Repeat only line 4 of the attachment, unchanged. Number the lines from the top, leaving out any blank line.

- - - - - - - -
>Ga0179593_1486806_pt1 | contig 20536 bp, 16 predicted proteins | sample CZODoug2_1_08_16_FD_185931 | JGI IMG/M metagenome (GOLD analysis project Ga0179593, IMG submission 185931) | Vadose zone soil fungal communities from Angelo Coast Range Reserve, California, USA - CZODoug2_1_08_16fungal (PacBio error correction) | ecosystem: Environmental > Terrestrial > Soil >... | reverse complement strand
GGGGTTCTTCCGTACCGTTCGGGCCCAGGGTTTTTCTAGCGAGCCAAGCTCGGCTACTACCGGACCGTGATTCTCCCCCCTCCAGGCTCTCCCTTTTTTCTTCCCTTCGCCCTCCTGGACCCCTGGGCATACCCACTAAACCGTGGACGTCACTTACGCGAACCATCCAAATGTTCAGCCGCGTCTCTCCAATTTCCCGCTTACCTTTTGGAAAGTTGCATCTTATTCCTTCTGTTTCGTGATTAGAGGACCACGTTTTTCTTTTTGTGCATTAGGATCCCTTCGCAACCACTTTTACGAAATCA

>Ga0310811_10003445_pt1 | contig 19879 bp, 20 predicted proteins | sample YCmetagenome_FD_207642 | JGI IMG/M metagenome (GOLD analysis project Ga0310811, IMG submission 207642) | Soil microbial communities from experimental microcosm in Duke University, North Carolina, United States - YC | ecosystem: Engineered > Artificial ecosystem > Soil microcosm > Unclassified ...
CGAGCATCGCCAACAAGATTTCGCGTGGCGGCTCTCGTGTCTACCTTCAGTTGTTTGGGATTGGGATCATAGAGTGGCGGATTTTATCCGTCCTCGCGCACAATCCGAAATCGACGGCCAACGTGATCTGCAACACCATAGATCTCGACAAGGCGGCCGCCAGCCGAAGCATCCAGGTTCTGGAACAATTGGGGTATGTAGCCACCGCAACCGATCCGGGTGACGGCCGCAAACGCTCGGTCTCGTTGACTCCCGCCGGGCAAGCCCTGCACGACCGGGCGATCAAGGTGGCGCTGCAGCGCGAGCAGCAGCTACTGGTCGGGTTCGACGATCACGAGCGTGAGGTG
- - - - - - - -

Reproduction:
CGAGCATCGCCAACAAGATTTCGCGTGGCGGCTCTCGTGTCTACCTTCAGTTGTTTGGGATTGGGATCATAGAGTGGCGGATTTTATCCGTCCTCGCGCACAATCCGAAATCGACGGCCAACGTGATCTGCAACACCATAGATCTCGACAAGGCGGCCGCCAGCCGAAGCATCCAGGTTCTGGAACAATTGGGGTATGTAGCCACCGCAACCGATCCGGGTGACGGCCGCAAACGCTCGGTCTCGTTGACTCCCGCCGGGCAAGCCCTGCACGACCGGGCGATCAAGGTGGCGCTGCAGCGCGAGCAGCAGCTACTGGTCGGGTTCGACGATCACGAGCGTGAGGTG